It is not often when the Securities and Exchange Commission is involved in prosecution of cybercrimes. But in this case the SEC has successfully prosecuted cybercriminals for allegedly hacking into protected systems containing nonpublic information about publicly traded companies and then using the information to make trades for profit.
According to the SEC complaint, Blue Bottle Limited, a Hong Kong chartered company and Matthew Charles Stokes of Guernsey “fraudulently gained access to material nonpublic information through fraudulent devices, schemes, or artifices, which may include, but are not limited to, hacking into computer networks or otherwise improperly obtaining electronic access to systems that contain information about imminent news releases.” As a result, the defendants used the information to trade and make a profit of $2,707,177.
The SEC claims are under Section 17(a) of the Securities Act of 1933, Section 10(b) of the Securities Exchange Act of 1934 (Exchange Act), and Exchange Act Rule 10b-5. The complaint sought permanent injunctions, disgorgement of illegal profits plus prejudgment interest, and civil money penalties and on March 7, 2007, a United States District Court for the Southern District of New York entered a preliminary injunction order against the defendants.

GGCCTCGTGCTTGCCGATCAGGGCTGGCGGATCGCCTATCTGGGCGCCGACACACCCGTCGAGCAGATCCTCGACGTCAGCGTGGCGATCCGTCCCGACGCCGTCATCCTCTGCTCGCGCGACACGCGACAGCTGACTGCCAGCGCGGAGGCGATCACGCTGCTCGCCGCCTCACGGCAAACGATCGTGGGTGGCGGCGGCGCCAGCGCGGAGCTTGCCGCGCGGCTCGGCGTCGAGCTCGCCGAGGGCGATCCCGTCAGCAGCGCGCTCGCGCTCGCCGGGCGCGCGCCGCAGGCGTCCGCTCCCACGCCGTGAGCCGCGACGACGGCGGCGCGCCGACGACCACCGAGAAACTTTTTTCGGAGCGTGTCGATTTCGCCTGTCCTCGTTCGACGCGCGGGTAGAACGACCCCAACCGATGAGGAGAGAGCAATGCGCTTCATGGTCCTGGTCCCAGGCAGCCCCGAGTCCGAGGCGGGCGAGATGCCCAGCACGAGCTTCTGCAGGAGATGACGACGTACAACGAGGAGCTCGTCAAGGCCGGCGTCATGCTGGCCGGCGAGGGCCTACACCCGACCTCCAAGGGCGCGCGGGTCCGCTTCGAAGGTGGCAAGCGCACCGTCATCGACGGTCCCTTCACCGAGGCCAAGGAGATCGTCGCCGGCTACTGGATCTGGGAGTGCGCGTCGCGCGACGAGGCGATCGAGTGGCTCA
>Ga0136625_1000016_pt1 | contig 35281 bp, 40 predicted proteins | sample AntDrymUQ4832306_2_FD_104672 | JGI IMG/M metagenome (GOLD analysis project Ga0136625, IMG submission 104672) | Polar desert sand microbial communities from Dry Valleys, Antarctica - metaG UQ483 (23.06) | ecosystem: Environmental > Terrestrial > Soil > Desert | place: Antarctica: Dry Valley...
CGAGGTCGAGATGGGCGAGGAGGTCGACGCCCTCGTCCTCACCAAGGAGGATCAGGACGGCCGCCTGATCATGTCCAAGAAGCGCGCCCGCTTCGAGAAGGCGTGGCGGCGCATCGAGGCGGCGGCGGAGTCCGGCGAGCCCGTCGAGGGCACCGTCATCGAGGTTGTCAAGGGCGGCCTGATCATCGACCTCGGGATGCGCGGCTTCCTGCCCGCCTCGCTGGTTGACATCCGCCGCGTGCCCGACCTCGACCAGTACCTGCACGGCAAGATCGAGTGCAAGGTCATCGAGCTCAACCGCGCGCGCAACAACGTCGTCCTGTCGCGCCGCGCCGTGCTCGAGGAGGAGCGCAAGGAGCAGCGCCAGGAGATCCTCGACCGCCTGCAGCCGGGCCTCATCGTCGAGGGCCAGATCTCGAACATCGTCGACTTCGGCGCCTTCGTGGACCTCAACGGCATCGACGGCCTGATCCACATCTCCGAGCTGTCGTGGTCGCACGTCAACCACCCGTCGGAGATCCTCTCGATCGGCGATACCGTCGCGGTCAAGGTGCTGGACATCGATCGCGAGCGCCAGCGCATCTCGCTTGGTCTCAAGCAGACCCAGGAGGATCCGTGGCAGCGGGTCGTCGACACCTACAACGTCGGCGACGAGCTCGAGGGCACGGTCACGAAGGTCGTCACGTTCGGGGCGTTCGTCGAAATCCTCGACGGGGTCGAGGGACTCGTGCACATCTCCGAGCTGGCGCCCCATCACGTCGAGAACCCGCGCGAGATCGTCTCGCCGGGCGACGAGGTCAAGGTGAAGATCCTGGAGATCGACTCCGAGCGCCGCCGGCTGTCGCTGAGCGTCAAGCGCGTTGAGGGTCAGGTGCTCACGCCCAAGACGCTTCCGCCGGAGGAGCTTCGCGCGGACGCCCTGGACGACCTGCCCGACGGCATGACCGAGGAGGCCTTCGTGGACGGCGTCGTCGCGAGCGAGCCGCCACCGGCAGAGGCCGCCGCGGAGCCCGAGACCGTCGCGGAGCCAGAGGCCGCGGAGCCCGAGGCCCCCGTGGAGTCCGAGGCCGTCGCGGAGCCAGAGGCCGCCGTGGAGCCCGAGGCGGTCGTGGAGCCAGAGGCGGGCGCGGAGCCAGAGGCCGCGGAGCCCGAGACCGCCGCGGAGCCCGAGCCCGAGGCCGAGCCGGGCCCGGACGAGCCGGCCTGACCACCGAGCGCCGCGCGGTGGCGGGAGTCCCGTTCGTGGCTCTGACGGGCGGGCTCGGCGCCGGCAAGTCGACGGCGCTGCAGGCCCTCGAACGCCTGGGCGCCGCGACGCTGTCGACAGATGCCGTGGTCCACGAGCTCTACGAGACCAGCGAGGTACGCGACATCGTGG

It is interesting that it is the SEC bringing this action and not the Department of Justice. The Computer Fraud and Abuse Act would seemingly provide a better deterrent for criminals as it provides for jail time. However, the DOJ may not have been able to successfully prosecute the defendants as they may not be under the US jurisdiction. The SEC, on the other hand, can impose asset freeze and provide a relief when jurisdictional and other issues prevent successful criminal prosecution.